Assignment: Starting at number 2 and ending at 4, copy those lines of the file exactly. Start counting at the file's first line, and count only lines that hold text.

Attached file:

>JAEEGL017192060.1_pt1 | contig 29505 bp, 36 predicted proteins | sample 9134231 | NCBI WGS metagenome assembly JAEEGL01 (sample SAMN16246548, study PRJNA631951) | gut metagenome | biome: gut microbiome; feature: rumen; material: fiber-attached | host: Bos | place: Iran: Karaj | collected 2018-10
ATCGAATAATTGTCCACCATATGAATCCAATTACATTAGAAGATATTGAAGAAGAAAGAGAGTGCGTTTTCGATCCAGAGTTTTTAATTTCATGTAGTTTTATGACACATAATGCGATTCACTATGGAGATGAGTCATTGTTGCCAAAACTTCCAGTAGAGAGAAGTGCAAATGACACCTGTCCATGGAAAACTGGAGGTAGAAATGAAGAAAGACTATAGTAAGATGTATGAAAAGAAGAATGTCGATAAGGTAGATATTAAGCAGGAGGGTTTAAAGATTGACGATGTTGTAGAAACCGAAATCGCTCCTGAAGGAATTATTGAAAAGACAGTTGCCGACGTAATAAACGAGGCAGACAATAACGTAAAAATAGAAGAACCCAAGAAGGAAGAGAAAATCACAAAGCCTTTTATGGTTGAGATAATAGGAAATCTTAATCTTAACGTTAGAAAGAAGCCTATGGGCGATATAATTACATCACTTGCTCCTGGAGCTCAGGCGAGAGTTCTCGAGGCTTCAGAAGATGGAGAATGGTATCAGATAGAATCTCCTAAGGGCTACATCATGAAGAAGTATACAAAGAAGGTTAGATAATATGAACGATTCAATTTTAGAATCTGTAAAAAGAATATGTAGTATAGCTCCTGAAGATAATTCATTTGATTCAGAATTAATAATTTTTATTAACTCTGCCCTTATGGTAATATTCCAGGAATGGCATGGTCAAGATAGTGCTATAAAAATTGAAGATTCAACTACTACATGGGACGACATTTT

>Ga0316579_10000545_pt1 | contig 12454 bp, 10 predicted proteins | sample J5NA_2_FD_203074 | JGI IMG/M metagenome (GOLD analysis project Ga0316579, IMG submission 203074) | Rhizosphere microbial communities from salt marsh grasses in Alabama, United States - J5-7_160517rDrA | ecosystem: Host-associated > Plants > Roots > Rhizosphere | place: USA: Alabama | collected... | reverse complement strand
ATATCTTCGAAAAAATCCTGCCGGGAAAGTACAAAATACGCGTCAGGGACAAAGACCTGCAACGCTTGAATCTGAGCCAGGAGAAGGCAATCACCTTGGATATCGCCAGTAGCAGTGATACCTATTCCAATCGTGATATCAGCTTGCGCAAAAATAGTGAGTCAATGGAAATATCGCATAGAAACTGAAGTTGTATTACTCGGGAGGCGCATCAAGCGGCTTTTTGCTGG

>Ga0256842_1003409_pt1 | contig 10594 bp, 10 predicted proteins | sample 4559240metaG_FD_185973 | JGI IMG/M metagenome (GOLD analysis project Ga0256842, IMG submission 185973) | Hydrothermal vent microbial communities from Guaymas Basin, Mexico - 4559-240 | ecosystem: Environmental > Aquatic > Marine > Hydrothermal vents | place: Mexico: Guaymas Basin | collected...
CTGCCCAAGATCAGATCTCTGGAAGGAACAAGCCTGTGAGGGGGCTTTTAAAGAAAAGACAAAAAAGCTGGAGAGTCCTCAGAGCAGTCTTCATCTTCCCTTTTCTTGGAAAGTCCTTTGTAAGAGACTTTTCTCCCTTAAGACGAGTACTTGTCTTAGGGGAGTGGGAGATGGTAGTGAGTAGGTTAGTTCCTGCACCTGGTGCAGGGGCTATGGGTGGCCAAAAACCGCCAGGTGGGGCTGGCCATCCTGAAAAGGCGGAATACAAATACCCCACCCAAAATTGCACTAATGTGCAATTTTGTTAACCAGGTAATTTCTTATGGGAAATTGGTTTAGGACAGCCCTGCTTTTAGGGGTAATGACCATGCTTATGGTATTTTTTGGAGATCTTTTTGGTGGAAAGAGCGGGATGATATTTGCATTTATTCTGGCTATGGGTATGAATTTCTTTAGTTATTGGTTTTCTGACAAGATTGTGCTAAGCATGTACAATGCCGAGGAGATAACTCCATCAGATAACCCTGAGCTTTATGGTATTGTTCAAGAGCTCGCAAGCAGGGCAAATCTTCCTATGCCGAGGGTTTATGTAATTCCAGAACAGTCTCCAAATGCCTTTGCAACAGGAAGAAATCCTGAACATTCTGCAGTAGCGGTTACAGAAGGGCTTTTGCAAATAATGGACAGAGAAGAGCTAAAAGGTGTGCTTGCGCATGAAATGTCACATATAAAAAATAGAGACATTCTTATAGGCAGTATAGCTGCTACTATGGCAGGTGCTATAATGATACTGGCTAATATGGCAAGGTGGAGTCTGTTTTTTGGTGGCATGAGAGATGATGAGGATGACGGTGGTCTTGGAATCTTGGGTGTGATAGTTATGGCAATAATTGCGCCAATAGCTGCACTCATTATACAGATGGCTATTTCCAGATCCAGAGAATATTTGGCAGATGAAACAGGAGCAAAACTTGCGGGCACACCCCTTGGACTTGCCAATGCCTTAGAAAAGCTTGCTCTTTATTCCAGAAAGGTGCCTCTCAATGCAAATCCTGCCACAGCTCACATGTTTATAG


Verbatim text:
ATCGAATAATTGTCCACCATATGAATCCAATTACATTAGAAGATATTGAAGAAGAAAGAGAGTGCGTTTTCGATCCAGAGTTTTTAATTTCATGTAGTTTTATGACACATAATGCGATTCACTATGGAGATGAGTCATTGTTGCCAAAACTTCCAGTAGAGAGAAGTGCAAATGACACCTGTCCATGGAAAACTGGAGGTAGAAATGAAGAAAGACTATAGTAAGATGTATGAAAAGAAGAATGTCGATAAGGTAGATATTAAGCAGGAGGGTTTAAAGATTGACGATGTTGTAGAAACCGAAATCGCTCCTGAAGGAATTATTGAAAAGACAGTTGCCGACGTAATAAACGAGGCAGACAATAACGTAAAAATAGAAGAACCCAAGAAGGAAGAGAAAATCACAAAGCCTTTTATGGTTGAGATAATAGGAAATCTTAATCTTAACGTTAGAAAGAAGCCTATGGGCGATATAATTACATCACTTGCTCCTGGAGCTCAGGCGAGAGTTCTCGAGGCTTCAGAAGATGGAGAATGGTATCAGATAGAATCTCCTAAGGGCTACATCATGAAGAAGTATACAAAGAAGGTTAGATAATATGAACGATTCAATTTTAGAATCTGTAAAAAGAATATGTAGTATAGCTCCTGAAGATAATTCATTTGATTCAGAATTAATAATTTTTATTAACTCTGCCCTTATGGTAATATTCCAGGAATGGCATGGTCAAGATAGTGCTATAAAAATTGAAGATTCAACTACTACATGGGACGACATTTT

>Ga0316579_10000545_pt1 | contig 12454 bp, 10 predicted proteins | sample J5NA_2_FD_203074 | JGI IMG/M metagenome (GOLD analysis project Ga0316579, IMG submission 203074) | Rhizosphere microbial communities from salt marsh grasses in Alabama, United States - J5-7_160517rDrA | ecosystem: Host-associated > Plants > Roots > Rhizosphere | place: USA: Alabama | collected... | reverse complement strand
ATATCTTCGAAAAAATCCTGCCGGGAAAGTACAAAATACGCGTCAGGGACAAAGACCTGCAACGCTTGAATCTGAGCCAGGAGAAGGCAATCACCTTGGATATCGCCAGTAGCAGTGATACCTATTCCAATCGTGATATCAGCTTGCGCAAAAATAGTGAGTCAATGGAAATATCGCATAGAAACTGAAGTTGTATTACTCGGGAGGCGCATCAAGCGGCTTTTTGCTGG